News release from Administrative Office of the Courts:
Nashville, Tenn. – Davidson County Circuit Court Judge Barbara Haynes announced her retirement today after serving on the bench for 29 years. Her retirement will take effect on November 15.
Haynes began her judicial career in 1982 as a Davidson County General Sessions Court judge. In 1990, Haynes was elected circuit court judge in the 20st Judicial District, which serves Davidson County.
Prior to taking the bench, Haynes was a partner at the law firm of Haynes and Haynes. She also served as a legal assistant on a congressional staff.
“Judge Haynes represents everything a person could want in a judge – she’s bright, uses common sense, is fair and impartial, and has dedicated her heart and soul to the judiciary,” said Supreme Court Chief Justice Cornelia A. Clark. “We can’t thank her enough for all that she has done for the judiciary. Although the court system is losing a dedicated and talented public servant, I’m excited that she will have the opportunity to spend more time pursuing her interests and giving back to the Nashville community.”
“Judge Haynes has been a valuable member of the court system,” said Judge Joe P. Binkley Jr., presiding judge of the Davidson County trial courts. “She has held numerous leadership positions throughout the judicial system and in the Nashville community. Our courts won’t be the same without her.”
In 1986, Gov. Lamar Alexander appointed Haynes as Chair of the Tennessee Sentencing Commission, a position she held until 1994. She served as president of the Tennessee General Sessions Judges’ Conference in 1988.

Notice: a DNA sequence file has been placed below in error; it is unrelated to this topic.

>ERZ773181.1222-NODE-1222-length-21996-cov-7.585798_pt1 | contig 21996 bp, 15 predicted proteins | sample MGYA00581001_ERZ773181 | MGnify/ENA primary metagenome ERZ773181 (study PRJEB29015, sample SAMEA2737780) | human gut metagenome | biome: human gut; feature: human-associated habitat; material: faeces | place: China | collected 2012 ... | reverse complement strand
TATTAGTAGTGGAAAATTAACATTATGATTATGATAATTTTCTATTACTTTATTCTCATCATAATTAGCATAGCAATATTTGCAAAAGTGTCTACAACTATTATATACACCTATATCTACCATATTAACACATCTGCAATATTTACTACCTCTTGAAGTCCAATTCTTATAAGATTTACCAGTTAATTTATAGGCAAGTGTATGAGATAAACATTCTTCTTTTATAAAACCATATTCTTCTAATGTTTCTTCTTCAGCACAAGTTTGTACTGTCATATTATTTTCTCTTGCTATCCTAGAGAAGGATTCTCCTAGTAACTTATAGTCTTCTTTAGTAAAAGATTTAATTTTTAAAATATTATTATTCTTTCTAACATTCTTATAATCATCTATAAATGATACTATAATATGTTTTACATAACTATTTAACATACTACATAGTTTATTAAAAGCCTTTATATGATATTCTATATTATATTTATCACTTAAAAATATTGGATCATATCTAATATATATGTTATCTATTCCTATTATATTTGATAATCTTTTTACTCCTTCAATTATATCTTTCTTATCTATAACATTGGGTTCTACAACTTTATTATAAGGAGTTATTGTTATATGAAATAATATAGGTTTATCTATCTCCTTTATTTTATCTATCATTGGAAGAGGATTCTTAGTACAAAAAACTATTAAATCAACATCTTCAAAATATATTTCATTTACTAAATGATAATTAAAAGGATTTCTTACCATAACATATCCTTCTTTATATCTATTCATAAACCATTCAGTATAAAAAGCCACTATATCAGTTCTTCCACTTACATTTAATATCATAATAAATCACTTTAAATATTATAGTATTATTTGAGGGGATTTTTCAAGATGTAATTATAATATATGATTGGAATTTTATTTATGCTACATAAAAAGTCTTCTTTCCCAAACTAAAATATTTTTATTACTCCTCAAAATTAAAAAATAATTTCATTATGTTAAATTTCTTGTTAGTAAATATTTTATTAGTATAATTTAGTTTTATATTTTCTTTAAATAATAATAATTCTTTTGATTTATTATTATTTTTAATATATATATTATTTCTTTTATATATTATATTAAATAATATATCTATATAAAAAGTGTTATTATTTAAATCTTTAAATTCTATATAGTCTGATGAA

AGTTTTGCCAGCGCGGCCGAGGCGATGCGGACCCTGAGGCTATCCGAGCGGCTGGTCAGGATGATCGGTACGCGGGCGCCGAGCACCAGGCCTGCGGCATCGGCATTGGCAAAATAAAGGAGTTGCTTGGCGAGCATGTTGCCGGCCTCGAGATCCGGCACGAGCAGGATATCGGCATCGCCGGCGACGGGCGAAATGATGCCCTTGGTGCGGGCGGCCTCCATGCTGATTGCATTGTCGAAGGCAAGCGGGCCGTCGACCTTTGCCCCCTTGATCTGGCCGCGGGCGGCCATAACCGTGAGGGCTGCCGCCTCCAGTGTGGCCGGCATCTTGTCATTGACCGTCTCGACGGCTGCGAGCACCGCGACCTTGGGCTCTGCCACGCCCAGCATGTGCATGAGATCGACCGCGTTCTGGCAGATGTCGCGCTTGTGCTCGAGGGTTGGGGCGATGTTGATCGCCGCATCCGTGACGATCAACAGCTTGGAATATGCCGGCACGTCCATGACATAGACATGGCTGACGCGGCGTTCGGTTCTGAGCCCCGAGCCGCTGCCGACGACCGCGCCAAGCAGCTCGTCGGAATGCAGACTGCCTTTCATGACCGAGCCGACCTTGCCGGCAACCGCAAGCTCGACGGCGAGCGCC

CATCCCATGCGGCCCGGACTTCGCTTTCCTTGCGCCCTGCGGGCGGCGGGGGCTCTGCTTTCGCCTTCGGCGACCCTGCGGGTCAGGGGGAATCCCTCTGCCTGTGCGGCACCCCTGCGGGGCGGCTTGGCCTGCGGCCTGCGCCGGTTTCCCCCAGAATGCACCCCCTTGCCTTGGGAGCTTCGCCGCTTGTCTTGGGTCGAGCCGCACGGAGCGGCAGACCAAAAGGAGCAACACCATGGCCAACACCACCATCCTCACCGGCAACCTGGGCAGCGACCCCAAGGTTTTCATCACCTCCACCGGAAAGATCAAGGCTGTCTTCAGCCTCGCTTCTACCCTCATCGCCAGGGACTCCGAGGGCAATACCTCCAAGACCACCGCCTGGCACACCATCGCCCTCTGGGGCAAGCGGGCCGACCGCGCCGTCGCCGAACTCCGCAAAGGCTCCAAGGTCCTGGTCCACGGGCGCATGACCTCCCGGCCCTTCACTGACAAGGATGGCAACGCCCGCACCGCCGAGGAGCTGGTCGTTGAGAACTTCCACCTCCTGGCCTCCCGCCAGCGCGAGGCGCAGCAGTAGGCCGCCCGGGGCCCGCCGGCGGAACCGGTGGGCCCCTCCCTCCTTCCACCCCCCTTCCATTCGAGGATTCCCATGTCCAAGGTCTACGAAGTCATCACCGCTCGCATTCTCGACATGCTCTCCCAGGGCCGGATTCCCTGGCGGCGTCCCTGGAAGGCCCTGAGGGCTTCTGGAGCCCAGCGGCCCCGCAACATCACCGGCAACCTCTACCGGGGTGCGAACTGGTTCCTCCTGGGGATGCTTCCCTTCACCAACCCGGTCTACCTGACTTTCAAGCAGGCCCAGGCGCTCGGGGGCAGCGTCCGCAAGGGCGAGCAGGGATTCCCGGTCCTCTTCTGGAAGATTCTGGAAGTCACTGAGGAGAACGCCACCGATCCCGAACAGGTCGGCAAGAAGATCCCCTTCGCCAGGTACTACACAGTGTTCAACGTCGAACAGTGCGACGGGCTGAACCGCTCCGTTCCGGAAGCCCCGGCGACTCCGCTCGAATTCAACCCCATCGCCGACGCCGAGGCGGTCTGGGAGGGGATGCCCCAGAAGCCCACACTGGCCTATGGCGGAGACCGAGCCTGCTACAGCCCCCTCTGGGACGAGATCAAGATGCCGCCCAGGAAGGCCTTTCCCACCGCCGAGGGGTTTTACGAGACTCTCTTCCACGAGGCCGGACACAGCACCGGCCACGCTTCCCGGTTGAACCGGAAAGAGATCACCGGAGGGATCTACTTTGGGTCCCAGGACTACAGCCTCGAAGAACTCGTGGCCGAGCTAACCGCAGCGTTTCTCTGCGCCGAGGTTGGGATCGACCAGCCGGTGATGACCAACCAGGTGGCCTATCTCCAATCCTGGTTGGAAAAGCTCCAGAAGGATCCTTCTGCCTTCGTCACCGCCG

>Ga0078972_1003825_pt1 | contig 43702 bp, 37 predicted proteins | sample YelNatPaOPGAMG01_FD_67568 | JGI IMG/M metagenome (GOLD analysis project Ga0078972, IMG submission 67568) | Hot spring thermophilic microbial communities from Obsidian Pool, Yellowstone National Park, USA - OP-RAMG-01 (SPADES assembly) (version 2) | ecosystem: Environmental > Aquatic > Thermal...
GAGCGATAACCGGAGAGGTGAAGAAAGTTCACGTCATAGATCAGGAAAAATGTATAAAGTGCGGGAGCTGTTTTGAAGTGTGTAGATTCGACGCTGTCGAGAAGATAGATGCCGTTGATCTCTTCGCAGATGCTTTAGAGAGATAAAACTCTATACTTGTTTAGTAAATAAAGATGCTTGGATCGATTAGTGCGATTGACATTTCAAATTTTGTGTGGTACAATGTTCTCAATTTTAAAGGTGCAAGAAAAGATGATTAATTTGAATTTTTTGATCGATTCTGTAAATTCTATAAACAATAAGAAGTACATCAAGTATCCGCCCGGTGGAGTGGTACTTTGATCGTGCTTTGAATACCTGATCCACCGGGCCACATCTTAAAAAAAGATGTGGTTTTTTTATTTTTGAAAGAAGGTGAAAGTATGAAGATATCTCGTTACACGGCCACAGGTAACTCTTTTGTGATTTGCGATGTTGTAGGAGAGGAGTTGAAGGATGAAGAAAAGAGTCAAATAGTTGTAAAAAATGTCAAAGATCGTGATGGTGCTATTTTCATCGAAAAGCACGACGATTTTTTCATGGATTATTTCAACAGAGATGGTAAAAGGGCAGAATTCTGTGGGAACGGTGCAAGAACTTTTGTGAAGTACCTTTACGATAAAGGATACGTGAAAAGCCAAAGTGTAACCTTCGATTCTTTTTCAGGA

An active member of the Nashville community, Haynes has received numerous awards for championing women’s issues. In 2010, Haynes was one of seven women inducted into the YWCA’s Academy for Women of Achievement; and in 1989, the Tennessee Lawyers’ Association for Women named her Woman of the Year. Last year, she also received the Tennessee Bar Association’s award for outstanding judicial service.
Haynes received her undergraduate degree from the University of Tennessee and her law degree from Nashville School of Law.
Note: The Sentencing Commission referenced in the news release basically rewrote the entire Tennessee Criminal Code, stirring up considerable controversy along the way. Haynes maneuvered through it deftly, for the most part.
Also, the release doesn’t mention that she’s married to state Sen. Joe Haynes, D-Nashville,